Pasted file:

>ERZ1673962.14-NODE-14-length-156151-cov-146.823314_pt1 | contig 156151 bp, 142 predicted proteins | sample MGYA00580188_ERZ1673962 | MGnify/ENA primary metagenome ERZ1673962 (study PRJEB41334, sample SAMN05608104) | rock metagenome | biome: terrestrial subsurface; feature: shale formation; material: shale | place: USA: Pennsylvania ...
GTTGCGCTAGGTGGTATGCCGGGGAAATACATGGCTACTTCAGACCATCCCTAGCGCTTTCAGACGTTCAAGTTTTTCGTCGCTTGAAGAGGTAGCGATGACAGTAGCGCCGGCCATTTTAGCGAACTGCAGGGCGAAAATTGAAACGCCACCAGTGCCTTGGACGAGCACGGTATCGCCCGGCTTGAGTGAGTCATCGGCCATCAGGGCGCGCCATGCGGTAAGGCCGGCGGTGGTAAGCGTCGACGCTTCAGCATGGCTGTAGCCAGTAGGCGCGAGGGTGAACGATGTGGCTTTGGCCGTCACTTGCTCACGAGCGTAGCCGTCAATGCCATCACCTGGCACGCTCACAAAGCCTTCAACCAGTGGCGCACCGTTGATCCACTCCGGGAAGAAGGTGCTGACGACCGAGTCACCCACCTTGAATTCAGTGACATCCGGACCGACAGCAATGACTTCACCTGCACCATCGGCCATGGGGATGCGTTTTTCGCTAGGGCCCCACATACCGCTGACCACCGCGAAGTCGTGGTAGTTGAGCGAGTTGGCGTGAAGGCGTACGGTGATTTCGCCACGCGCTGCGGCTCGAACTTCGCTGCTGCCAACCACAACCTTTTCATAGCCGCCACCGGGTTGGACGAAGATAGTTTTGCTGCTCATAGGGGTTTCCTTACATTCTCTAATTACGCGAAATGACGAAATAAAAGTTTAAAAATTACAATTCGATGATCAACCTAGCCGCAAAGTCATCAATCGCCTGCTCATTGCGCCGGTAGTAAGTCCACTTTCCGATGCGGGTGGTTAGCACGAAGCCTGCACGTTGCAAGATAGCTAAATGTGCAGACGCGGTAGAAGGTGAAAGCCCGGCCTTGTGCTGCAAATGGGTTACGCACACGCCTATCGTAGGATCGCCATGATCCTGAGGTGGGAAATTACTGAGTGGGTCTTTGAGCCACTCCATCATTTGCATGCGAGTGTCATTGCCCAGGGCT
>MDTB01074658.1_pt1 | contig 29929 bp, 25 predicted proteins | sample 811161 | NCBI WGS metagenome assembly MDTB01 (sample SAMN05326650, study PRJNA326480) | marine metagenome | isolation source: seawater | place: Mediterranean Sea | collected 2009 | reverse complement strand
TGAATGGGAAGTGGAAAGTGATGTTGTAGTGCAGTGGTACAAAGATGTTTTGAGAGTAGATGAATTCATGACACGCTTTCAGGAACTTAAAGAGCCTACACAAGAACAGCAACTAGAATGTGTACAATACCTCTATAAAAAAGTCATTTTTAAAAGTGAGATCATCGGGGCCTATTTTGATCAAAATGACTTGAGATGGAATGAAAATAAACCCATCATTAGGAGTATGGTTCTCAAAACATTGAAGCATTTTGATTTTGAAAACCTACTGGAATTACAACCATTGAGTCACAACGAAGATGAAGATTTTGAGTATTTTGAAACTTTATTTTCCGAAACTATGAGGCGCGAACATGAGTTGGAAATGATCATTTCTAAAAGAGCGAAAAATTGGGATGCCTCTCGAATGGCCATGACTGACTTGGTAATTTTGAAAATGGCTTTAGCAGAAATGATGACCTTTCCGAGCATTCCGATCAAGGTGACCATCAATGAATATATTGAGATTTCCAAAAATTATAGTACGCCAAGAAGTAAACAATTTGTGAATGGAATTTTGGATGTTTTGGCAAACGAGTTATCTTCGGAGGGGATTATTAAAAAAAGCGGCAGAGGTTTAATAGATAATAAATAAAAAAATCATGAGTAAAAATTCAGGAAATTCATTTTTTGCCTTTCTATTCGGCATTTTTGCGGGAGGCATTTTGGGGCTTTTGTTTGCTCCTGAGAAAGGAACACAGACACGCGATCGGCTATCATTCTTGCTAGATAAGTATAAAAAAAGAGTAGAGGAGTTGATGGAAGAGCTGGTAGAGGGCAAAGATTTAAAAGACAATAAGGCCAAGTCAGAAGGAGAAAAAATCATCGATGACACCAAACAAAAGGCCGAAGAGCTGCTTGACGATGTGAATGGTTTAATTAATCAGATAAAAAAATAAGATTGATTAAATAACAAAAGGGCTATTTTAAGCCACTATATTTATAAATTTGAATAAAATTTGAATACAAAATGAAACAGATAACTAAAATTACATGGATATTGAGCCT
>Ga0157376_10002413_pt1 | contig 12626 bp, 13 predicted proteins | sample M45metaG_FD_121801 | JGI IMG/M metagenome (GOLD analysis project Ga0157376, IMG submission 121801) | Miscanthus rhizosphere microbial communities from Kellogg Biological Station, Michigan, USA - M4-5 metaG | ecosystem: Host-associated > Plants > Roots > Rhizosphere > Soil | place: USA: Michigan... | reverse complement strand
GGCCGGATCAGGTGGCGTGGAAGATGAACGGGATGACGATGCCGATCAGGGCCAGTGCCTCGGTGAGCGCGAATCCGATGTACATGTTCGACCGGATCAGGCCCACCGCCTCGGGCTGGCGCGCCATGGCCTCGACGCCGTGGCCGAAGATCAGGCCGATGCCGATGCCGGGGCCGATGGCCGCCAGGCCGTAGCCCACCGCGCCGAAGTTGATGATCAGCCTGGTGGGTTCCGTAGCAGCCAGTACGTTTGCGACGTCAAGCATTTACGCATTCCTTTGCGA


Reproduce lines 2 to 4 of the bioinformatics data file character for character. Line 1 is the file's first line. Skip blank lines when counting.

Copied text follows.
GTTGCGCTAGGTGGTATGCCGGGGAAATACATGGCTACTTCAGACCATCCCTAGCGCTTTCAGACGTTCAAGTTTTTCGTCGCTTGAAGAGGTAGCGATGACAGTAGCGCCGGCCATTTTAGCGAACTGCAGGGCGAAAATTGAAACGCCACCAGTGCCTTGGACGAGCACGGTATCGCCCGGCTTGAGTGAGTCATCGGCCATCAGGGCGCGCCATGCGGTAAGGCCGGCGGTGGTAAGCGTCGACGCTTCAGCATGGCTGTAGCCAGTAGGCGCGAGGGTGAACGATGTGGCTTTGGCCGTCACTTGCTCACGAGCGTAGCCGTCAATGCCATCACCTGGCACGCTCACAAAGCCTTCAACCAGTGGCGCACCGTTGATCCACTCCGGGAAGAAGGTGCTGACGACCGAGTCACCCACCTTGAATTCAGTGACATCCGGACCGACAGCAATGACTTCACCTGCACCATCGGCCATGGGGATGCGTTTTTCGCTAGGGCCCCACATACCGCTGACCACCGCGAAGTCGTGGTAGTTGAGCGAGTTGGCGTGAAGGCGTACGGTGATTTCGCCACGCGCTGCGGCTCGAACTTCGCTGCTGCCAACCACAACCTTTTCATAGCCGCCACCGGGTTGGACGAAGATAGTTTTGCTGCTCATAGGGGTTTCCTTACATTCTCTAATTACGCGAAATGACGAAATAAAAGTTTAAAAATTACAATTCGATGATCAACCTAGCCGCAAAGTCATCAATCGCCTGCTCATTGCGCCGGTAGTAAGTCCACTTTCCGATGCGGGTGGTTAGCACGAAGCCTGCACGTTGCAAGATAGCTAAATGTGCAGACGCGGTAGAAGGTGAAAGCCCGGCCTTGTGCTGCAAATGGGTTACGCACACGCCTATCGTAGGATCGCCATGATCCTGAGGTGGGAAATTACTGAGTGGGTCTTTGAGCCACTCCATCATTTGCATGCGAGTGTCATTGCCCAGGGCT
>MDTB01074658.1_pt1 | contig 29929 bp, 25 predicted proteins | sample 811161 | NCBI WGS metagenome assembly MDTB01 (sample SAMN05326650, study PRJNA326480) | marine metagenome | isolation source: seawater | place: Mediterranean Sea | collected 2009 | reverse complement strand
TGAATGGGAAGTGGAAAGTGATGTTGTAGTGCAGTGGTACAAAGATGTTTTGAGAGTAGATGAATTCATGACACGCTTTCAGGAACTTAAAGAGCCTACACAAGAACAGCAACTAGAATGTGTACAATACCTCTATAAAAAAGTCATTTTTAAAAGTGAGATCATCGGGGCCTATTTTGATCAAAATGACTTGAGATGGAATGAAAATAAACCCATCATTAGGAGTATGGTTCTCAAAACATTGAAGCATTTTGATTTTGAAAACCTACTGGAATTACAACCATTGAGTCACAACGAAGATGAAGATTTTGAGTATTTTGAAACTTTATTTTCCGAAACTATGAGGCGCGAACATGAGTTGGAAATGATCATTTCTAAAAGAGCGAAAAATTGGGATGCCTCTCGAATGGCCATGACTGACTTGGTAATTTTGAAAATGGCTTTAGCAGAAATGATGACCTTTCCGAGCATTCCGATCAAGGTGACCATCAATGAATATATTGAGATTTCCAAAAATTATAGTACGCCAAGAAGTAAACAATTTGTGAATGGAATTTTGGATGTTTTGGCAAACGAGTTATCTTCGGAGGGGATTATTAAAAAAAGCGGCAGAGGTTTAATAGATAATAAATAAAAAAATCATGAGTAAAAATTCAGGAAATTCATTTTTTGCCTTTCTATTCGGCATTTTTGCGGGAGGCATTTTGGGGCTTTTGTTTGCTCCTGAGAAAGGAACACAGACACGCGATCGGCTATCATTCTTGCTAGATAAGTATAAAAAAAGAGTAGAGGAGTTGATGGAAGAGCTGGTAGAGGGCAAAGATTTAAAAGACAATAAGGCCAAGTCAGAAGGAGAAAAAATCATCGATGACACCAAACAAAAGGCCGAAGAGCTGCTTGACGATGTGAATGGTTTAATTAATCAGATAAAAAAATAAGATTGATTAAATAACAAAAGGGCTATTTTAAGCCACTATATTTATAAATTTGAATAAAATTTGAATACAAAATGAAACAGATAACTAAAATTACATGGATATTGAGCCT